HealthKlinix Newsletter – May 2022


Human bodies are made to move for most of the day, so it’s no surprise that modern office life can leave us feeling stiff and lead to various injuries. Our bodies don’t like being made to sit for 8 hours a day. Here are three simple stretches that can help to reverse the postural effects of sitting all day.

Pectoral Stretch:

Stand facing away from a flat wall. Bend your knees slightly and step forward slightly. Keep your head, thoracic and base of the pelvis in contact with the wall, allowing small gaps where the curves of your spine are. Try to keep your head on the wall, but if you struggle with this, you can place a towel behind your head to keep this comfortable.Keep your chin tucked in gently and with your palms facing forward, move your arms up along the wall. Try not to let your head come away from the wall. This stretch targets your pectoral muscles and helps to develop a sense of what good spinal alignment is.


Step forward with one foot, keeping both feet facing forward. Let your back knee sink to the ground and shift your weight forward onto your front leg, letting your front knee bend to 90 degrees. Keep your hips even until you feel a stretch at the front of your hip. Hold for up to 2 minutes and then change legs. This stretch with help to open up your hips and counteract the effects of sitting for long periods.

Hamstring Stretch:

Find a clear space on the ground and stretch one leg out in front of you. Tuck your other leg in towards your inner thigh. Bend forward at your hips and lean towards your foot as far as possible. The stretch will be felt at the back of your thigh, if you feel a pull behind your knee, bend your knee slightly until you feel the stretch behind your thigh again.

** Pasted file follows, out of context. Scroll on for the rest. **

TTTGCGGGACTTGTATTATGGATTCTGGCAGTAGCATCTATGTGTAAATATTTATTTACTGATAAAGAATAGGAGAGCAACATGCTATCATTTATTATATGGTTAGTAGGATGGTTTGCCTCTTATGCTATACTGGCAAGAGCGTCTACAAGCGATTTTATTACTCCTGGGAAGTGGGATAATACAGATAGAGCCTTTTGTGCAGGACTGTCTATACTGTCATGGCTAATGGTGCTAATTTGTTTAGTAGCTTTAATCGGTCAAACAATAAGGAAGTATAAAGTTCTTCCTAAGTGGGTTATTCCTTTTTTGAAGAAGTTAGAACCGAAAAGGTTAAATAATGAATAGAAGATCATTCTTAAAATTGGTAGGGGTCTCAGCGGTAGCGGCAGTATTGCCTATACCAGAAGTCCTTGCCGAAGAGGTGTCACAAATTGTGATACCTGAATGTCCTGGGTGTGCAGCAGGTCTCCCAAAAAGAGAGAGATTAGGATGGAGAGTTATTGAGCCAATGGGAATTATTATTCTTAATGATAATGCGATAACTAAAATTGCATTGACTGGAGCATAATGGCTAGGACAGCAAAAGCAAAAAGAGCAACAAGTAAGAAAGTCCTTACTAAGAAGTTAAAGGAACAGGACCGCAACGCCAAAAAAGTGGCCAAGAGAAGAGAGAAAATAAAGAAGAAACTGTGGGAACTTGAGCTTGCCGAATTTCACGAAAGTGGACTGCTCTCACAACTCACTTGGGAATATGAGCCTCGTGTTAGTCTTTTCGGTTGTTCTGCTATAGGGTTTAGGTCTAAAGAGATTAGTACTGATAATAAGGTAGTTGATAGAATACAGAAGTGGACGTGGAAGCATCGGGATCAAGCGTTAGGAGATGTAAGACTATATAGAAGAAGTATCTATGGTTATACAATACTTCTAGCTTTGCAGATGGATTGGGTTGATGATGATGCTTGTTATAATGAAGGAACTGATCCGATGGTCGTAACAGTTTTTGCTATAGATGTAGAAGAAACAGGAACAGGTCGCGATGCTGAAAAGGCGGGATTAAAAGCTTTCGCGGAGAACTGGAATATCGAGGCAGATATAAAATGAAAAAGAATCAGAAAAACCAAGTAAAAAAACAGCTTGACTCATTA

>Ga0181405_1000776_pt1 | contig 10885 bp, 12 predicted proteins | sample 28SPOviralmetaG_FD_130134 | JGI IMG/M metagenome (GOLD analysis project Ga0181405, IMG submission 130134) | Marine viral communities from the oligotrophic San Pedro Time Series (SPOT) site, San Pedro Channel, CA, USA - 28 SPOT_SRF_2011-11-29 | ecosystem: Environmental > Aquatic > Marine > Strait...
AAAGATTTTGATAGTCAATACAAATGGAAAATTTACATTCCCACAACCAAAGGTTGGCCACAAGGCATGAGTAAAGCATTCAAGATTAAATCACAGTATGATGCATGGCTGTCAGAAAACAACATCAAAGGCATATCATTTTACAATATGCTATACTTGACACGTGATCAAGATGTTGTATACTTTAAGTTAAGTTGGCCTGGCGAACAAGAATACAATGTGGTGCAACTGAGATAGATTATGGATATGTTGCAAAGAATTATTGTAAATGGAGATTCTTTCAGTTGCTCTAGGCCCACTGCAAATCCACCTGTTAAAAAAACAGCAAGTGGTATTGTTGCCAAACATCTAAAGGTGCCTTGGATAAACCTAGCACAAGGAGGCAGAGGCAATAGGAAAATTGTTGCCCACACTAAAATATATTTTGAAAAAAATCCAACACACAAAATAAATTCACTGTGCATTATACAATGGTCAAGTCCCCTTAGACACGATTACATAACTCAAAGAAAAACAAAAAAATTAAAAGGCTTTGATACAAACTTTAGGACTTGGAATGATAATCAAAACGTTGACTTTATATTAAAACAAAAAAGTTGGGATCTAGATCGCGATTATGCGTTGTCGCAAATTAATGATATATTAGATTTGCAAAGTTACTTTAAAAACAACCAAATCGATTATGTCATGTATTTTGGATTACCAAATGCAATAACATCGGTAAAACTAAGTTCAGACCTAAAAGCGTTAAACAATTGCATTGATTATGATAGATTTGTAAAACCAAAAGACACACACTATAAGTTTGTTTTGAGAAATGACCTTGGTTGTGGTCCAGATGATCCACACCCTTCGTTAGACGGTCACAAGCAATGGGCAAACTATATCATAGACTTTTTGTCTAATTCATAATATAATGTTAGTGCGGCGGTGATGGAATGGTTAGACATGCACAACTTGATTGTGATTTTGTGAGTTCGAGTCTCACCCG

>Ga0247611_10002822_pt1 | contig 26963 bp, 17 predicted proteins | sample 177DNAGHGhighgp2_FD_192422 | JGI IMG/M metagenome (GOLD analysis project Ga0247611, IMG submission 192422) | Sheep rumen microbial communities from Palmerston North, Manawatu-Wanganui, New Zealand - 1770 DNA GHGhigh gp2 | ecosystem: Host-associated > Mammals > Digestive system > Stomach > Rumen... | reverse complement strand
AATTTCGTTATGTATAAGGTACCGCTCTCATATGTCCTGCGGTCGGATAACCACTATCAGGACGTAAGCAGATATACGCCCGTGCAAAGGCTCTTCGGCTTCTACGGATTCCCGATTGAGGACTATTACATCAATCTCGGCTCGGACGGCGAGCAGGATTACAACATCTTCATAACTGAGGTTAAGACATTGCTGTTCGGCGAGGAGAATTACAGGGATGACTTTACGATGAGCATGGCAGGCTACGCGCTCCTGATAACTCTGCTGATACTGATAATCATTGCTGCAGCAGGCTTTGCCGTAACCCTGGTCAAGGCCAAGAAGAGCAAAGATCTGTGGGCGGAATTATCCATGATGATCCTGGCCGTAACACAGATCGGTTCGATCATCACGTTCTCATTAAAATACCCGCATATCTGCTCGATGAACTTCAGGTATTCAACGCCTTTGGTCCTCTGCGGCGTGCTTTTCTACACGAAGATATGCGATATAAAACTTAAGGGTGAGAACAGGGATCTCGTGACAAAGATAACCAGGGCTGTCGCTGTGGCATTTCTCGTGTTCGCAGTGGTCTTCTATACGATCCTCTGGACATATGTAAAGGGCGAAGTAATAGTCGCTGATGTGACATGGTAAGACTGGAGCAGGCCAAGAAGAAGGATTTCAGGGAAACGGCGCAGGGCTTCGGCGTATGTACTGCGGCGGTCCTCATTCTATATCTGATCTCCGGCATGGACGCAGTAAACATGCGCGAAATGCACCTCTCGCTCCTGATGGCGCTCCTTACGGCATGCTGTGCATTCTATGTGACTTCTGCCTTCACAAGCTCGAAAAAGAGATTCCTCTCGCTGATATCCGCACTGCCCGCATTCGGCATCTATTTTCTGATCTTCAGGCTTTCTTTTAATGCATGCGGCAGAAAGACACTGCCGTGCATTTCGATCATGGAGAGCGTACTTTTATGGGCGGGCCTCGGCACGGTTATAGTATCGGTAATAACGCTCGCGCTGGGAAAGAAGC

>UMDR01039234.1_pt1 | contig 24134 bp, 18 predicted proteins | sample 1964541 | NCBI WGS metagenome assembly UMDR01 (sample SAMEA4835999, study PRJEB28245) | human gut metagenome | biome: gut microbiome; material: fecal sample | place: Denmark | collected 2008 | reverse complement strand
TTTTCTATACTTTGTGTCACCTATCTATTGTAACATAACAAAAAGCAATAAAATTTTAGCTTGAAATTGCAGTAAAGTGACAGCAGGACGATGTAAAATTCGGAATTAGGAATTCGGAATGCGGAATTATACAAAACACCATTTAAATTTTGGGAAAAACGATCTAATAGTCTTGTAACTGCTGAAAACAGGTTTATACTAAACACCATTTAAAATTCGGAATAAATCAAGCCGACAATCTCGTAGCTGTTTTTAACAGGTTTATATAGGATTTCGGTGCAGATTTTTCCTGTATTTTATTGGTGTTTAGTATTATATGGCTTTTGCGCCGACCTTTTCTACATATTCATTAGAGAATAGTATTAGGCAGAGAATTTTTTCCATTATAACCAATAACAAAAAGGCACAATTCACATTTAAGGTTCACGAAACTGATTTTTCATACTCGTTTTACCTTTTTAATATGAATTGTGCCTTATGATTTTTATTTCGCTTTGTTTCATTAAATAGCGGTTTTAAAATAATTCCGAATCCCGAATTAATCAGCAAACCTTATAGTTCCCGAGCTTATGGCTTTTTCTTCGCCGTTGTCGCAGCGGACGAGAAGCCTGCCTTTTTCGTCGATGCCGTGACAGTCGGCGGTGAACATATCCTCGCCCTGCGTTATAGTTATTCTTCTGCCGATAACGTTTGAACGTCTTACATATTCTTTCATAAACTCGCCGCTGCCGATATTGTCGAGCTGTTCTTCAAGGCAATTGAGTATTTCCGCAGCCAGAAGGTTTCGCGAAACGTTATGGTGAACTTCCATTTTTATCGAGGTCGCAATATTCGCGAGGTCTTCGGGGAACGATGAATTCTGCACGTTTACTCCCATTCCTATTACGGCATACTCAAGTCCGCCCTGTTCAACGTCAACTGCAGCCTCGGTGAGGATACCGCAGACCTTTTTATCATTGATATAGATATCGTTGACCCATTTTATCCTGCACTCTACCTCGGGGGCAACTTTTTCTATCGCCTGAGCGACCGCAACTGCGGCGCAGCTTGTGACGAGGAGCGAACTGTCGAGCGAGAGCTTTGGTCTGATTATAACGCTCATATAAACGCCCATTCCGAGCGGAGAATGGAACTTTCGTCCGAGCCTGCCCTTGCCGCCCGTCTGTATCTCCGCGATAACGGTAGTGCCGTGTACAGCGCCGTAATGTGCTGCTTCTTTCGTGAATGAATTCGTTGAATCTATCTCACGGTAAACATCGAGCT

Hold this stretch for up to 2 minutes and then swap legs. Repeat three times on each side.

Ask your physiotherapist to demonstrate these stretches and check you are doing them correctly. Your physiotherapist can also give you more tips for how to improve your office setup and keep your body healthy after a long day of sitting.


What is the collar bone?

Also known as the clavicle, the collar bone is one of the bones that are most commonly broken in the body. Its function is to connect the thoracic region to the arm and is actually the only bony connection of the arm to the rest of the body. There are many muscles that attach to the collar bone, including the deltoid and pectoral muscles.

How do they usually break?

A fall directly onto the should is the most common way that the collar bone is broken. This often happens in sports such as mountain biking or football. This happens frequently in childhood from falls from playgrounds but can happen at any age.

  • What does it feel like?

The pain of a broken collar bone is usually felt specifically over the broken area. When the break occurs there is usually a popping or cracking sensation along with sharp, severe pain. There might be ongoing grinding or creaking with movements of the upper arm. There will be swelling and bruising over the damaged region and difficulty lifting the arm.

  • How is it treated?

Surprisingly, a broken collarbone is often left to heal without surgery. The bones are fixed together only in very severe cases, more often the treatment is to rest and support with a sling and pain relief. Most of the time the collar bone will heal on its own quite well. There will usually always be associated muscle and ligament damage that also needs to be addressed. Nerves, blood vessels and in some cases lung tissue underneath can be affected, causing the lunch to collapse.

  • How can physiotherapy help?

Physiotherapy plays an essential role in recovery by helping you get back to your pre-injury strength and mobility with a targeted rehabilitation program.

None of the information in this article is a replacement for proper medical advice. Always see a medical professional for advice on your individual injury.